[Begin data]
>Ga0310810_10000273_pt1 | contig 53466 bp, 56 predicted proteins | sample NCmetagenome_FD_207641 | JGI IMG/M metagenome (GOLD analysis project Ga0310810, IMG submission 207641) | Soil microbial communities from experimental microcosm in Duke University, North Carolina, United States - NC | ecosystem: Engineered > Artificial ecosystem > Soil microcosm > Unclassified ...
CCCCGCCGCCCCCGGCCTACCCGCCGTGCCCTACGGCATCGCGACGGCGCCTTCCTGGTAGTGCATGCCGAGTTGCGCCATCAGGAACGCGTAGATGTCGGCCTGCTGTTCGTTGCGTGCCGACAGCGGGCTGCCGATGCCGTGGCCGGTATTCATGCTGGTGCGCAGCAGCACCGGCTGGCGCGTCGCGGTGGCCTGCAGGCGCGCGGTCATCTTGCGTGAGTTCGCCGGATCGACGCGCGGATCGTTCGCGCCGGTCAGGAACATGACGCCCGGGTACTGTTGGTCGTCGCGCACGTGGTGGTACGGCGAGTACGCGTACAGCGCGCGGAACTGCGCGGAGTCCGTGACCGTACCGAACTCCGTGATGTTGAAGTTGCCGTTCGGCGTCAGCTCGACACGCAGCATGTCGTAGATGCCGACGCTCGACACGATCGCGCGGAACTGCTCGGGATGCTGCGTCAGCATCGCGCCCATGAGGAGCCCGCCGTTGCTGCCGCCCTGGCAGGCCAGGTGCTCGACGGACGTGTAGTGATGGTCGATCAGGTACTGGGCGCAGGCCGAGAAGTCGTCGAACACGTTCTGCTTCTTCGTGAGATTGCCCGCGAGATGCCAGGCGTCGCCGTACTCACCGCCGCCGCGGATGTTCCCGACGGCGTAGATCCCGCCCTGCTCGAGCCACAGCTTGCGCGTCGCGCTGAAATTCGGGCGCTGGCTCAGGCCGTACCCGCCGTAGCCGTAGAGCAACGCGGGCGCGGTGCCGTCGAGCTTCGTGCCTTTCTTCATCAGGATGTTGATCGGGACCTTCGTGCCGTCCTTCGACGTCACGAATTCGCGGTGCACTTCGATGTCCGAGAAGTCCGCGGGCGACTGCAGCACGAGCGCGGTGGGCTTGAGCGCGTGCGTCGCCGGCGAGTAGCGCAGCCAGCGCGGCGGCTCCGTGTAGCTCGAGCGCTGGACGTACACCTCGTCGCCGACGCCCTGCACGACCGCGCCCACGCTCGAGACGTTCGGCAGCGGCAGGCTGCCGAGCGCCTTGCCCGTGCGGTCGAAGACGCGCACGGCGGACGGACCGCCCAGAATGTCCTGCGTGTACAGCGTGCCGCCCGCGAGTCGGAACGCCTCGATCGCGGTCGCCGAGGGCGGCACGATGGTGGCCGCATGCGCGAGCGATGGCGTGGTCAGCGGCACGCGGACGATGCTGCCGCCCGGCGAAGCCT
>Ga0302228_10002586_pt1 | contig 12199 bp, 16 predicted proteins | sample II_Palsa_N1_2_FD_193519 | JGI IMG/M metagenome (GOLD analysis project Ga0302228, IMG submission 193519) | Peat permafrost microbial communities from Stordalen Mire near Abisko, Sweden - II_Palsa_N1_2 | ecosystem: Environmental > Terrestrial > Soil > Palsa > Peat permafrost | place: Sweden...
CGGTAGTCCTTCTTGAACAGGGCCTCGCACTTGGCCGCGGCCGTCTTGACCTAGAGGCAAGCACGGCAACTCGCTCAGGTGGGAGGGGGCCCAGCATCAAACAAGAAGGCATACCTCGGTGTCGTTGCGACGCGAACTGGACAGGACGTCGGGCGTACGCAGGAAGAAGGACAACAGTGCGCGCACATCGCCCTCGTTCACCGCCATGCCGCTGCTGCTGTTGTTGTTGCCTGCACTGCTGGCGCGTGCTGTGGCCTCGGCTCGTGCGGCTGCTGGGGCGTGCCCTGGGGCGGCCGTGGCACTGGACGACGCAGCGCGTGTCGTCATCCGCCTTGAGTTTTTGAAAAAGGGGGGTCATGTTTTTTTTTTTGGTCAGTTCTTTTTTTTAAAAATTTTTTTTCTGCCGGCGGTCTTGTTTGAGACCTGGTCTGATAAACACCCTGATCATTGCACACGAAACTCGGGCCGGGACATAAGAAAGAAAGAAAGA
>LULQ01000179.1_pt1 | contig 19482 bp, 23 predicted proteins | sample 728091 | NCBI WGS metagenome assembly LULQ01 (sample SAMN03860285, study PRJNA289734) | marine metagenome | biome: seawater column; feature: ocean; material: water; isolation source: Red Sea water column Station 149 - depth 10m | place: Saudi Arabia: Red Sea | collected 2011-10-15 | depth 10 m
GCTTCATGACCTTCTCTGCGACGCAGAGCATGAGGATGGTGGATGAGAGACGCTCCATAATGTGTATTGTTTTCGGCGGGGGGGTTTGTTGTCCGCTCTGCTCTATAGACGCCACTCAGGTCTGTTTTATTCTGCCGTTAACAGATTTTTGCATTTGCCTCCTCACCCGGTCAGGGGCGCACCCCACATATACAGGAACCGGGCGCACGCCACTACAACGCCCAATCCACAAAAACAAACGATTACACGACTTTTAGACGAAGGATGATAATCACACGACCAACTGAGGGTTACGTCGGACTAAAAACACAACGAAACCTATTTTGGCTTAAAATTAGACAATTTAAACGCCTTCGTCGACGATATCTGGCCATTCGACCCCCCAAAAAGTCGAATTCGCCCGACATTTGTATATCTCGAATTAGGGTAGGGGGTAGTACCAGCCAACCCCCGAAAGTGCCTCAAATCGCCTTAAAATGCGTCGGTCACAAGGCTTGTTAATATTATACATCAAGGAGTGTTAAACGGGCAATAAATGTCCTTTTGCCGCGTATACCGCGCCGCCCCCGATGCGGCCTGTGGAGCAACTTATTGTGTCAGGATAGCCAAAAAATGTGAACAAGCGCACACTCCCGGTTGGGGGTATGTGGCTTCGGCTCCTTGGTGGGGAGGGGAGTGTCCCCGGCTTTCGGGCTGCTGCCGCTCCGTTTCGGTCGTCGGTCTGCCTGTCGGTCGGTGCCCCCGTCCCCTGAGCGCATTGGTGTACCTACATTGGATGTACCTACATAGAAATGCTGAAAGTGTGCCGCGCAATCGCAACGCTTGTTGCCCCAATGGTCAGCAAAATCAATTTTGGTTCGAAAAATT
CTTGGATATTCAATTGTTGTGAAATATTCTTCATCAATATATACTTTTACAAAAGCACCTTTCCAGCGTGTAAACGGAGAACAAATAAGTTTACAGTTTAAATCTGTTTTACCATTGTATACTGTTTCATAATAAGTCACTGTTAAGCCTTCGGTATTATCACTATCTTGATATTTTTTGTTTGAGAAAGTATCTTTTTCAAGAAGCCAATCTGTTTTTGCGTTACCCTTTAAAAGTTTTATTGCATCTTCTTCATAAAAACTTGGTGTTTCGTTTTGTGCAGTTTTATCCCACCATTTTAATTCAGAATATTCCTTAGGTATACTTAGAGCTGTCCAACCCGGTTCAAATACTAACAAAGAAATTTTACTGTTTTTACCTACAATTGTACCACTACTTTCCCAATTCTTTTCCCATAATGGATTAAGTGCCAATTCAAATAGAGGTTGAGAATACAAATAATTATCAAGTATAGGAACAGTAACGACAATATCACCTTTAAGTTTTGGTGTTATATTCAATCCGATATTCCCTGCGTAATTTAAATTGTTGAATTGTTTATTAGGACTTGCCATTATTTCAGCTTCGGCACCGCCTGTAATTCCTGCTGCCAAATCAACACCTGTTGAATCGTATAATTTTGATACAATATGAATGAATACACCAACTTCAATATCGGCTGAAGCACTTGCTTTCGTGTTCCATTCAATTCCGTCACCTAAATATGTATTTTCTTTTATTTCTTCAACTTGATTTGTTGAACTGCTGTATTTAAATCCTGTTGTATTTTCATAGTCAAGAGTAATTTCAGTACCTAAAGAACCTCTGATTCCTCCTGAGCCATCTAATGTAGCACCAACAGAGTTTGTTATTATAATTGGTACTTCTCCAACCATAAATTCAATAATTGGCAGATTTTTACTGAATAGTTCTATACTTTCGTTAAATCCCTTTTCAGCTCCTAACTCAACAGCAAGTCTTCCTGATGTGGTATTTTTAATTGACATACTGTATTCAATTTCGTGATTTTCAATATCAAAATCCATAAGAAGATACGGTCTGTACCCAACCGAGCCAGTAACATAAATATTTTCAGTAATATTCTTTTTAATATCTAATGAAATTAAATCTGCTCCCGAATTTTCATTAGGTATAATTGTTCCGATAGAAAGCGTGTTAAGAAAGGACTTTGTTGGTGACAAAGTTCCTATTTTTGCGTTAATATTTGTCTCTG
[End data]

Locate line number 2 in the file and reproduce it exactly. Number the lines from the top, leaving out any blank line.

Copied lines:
CCCCGCCGCCCCCGGCCTACCCGCCGTGCCCTACGGCATCGCGACGGCGCCTTCCTGGTAGTGCATGCCGAGTTGCGCCATCAGGAACGCGTAGATGTCGGCCTGCTGTTCGTTGCGTGCCGACAGCGGGCTGCCGATGCCGTGGCCGGTATTCATGCTGGTGCGCAGCAGCACCGGCTGGCGCGTCGCGGTGGCCTGCAGGCGCGCGGTCATCTTGCGTGAGTTCGCCGGATCGACGCGCGGATCGTTCGCGCCGGTCAGGAACATGACGCCCGGGTACTGTTGGTCGTCGCGCACGTGGTGGTACGGCGAGTACGCGTACAGCGCGCGGAACTGCGCGGAGTCCGTGACCGTACCGAACTCCGTGATGTTGAAGTTGCCGTTCGGCGTCAGCTCGACACGCAGCATGTCGTAGATGCCGACGCTCGACACGATCGCGCGGAACTGCTCGGGATGCTGCGTCAGCATCGCGCCCATGAGGAGCCCGCCGTTGCTGCCGCCCTGGCAGGCCAGGTGCTCGACGGACGTGTAGTGATGGTCGATCAGGTACTGGGCGCAGGCCGAGAAGTCGTCGAACACGTTCTGCTTCTTCGTGAGATTGCCCGCGAGATGCCAGGCGTCGCCGTACTCACCGCCGCCGCGGATGTTCCCGACGGCGTAGATCCCGCCCTGCTCGAGCCACAGCTTGCGCGTCGCGCTGAAATTCGGGCGCTGGCTCAGGCCGTACCCGCCGTAGCCGTAGAGCAACGCGGGCGCGGTGCCGTCGAGCTTCGTGCCTTTCTTCATCAGGATGTTGATCGGGACCTTCGTGCCGTCCTTCGACGTCACGAATTCGCGGTGCACTTCGATGTCCGAGAAGTCCGCGGGCGACTGCAGCACGAGCGCGGTGGGCTTGAGCGCGTGCGTCGCCGGCGAGTAGCGCAGCCAGCGCGGCGGCTCCGTGTAGCTCGAGCGCTGGACGTACACCTCGTCGCCGACGCCCTGCACGACCGCGCCCACGCTCGAGACGTTCGGCAGCGGCAGGCTGCCGAGCGCCTTGCCCGTGCGGTCGAAGACGCGCACGGCGGACGGACCGCCCAGAATGTCCTGCGTGTACAGCGTGCCGCCCGCGAGTCGGAACGCCTCGATCGCGGTCGCCGAGGGCGGCACGATGGTGGCCGCATGCGCGAGCGATGGCGTGGTCAGCGGCACGCGGACGATGCTGCCGCCCGGCGAAGCCT